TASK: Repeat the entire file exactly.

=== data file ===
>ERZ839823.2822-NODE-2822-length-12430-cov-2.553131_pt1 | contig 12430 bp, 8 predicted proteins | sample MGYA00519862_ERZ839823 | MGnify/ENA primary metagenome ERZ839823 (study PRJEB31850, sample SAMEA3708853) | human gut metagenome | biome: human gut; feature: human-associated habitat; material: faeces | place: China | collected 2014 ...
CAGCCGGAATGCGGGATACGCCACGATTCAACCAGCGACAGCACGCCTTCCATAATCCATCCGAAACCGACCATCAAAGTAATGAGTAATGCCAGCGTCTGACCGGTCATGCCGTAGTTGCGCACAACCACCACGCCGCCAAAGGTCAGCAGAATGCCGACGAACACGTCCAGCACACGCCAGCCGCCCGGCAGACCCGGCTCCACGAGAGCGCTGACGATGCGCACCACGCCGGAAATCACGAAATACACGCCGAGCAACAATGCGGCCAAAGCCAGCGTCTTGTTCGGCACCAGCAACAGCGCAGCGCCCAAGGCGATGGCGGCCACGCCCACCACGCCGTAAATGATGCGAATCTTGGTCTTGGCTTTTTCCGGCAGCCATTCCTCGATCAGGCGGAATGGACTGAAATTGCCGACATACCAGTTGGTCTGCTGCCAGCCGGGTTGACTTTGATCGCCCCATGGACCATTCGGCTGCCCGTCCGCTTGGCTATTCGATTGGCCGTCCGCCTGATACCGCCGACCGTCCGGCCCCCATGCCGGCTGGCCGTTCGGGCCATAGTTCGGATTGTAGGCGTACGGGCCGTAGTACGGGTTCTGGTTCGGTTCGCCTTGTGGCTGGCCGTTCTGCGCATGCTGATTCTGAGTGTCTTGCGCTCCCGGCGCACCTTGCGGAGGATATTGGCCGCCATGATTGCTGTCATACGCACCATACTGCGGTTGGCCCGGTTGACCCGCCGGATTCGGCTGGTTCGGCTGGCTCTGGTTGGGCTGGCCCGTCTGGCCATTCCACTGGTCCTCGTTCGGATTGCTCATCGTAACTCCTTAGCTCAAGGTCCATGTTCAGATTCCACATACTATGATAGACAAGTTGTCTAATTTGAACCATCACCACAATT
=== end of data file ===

>ERZ839823.2822-NODE-2822-length-12430-cov-2.553131_pt1 | contig 12430 bp, 8 predicted proteins | sample MGYA00519862_ERZ839823 | MGnify/ENA primary metagenome ERZ839823 (study PRJEB31850, sample SAMEA3708853) | human gut metagenome | biome: human gut; feature: human-associated habitat; material: faeces | place: China | collected 2014 ...
CAGCCGGAATGCGGGATACGCCACGATTCAACCAGCGACAGCACGCCTTCCATAATCCATCCGAAACCGACCATCAAAGTAATGAGTAATGCCAGCGTCTGACCGGTCATGCCGTAGTTGCGCACAACCACCACGCCGCCAAAGGTCAGCAGAATGCCGACGAACACGTCCAGCACACGCCAGCCGCCCGGCAGACCCGGCTCCACGAGAGCGCTGACGATGCGCACCACGCCGGAAATCACGAAATACACGCCGAGCAACAATGCGGCCAAAGCCAGCGTCTTGTTCGGCACCAGCAACAGCGCAGCGCCCAAGGCGATGGCGGCCACGCCCACCACGCCGTAAATGATGCGAATCTTGGTCTTGGCTTTTTCCGGCAGCCATTCCTCGATCAGGCGGAATGGACTGAAATTGCCGACATACCAGTTGGTCTGCTGCCAGCCGGGTTGACTTTGATCGCCCCATGGACCATTCGGCTGCCCGTCCGCTTGGCTATTCGATTGGCCGTCCGCCTGATACCGCCGACCGTCCGGCCCCCATGCCGGCTGGCCGTTCGGGCCATAGTTCGGATTGTAGGCGTACGGGCCGTAGTACGGGTTCTGGTTCGGTTCGCCTTGTGGCTGGCCGTTCTGCGCATGCTGATTCTGAGTGTCTTGCGCTCCCGGCGCACCTTGCGGAGGATATTGGCCGCCATGATTGCTGTCATACGCACCATACTGCGGTTGGCCCGGTTGACCCGCCGGATTCGGCTGGTTCGGCTGGCTCTGGTTGGGCTGGCCCGTCTGGCCATTCCACTGGTCCTCGTTCGGATTGCTCATCGTAACTCCTTAGCTCAAGGTCCATGTTCAGATTCCACATACTATGATAGACAAGTTGTCTAATTTGAACCATCACCACAATT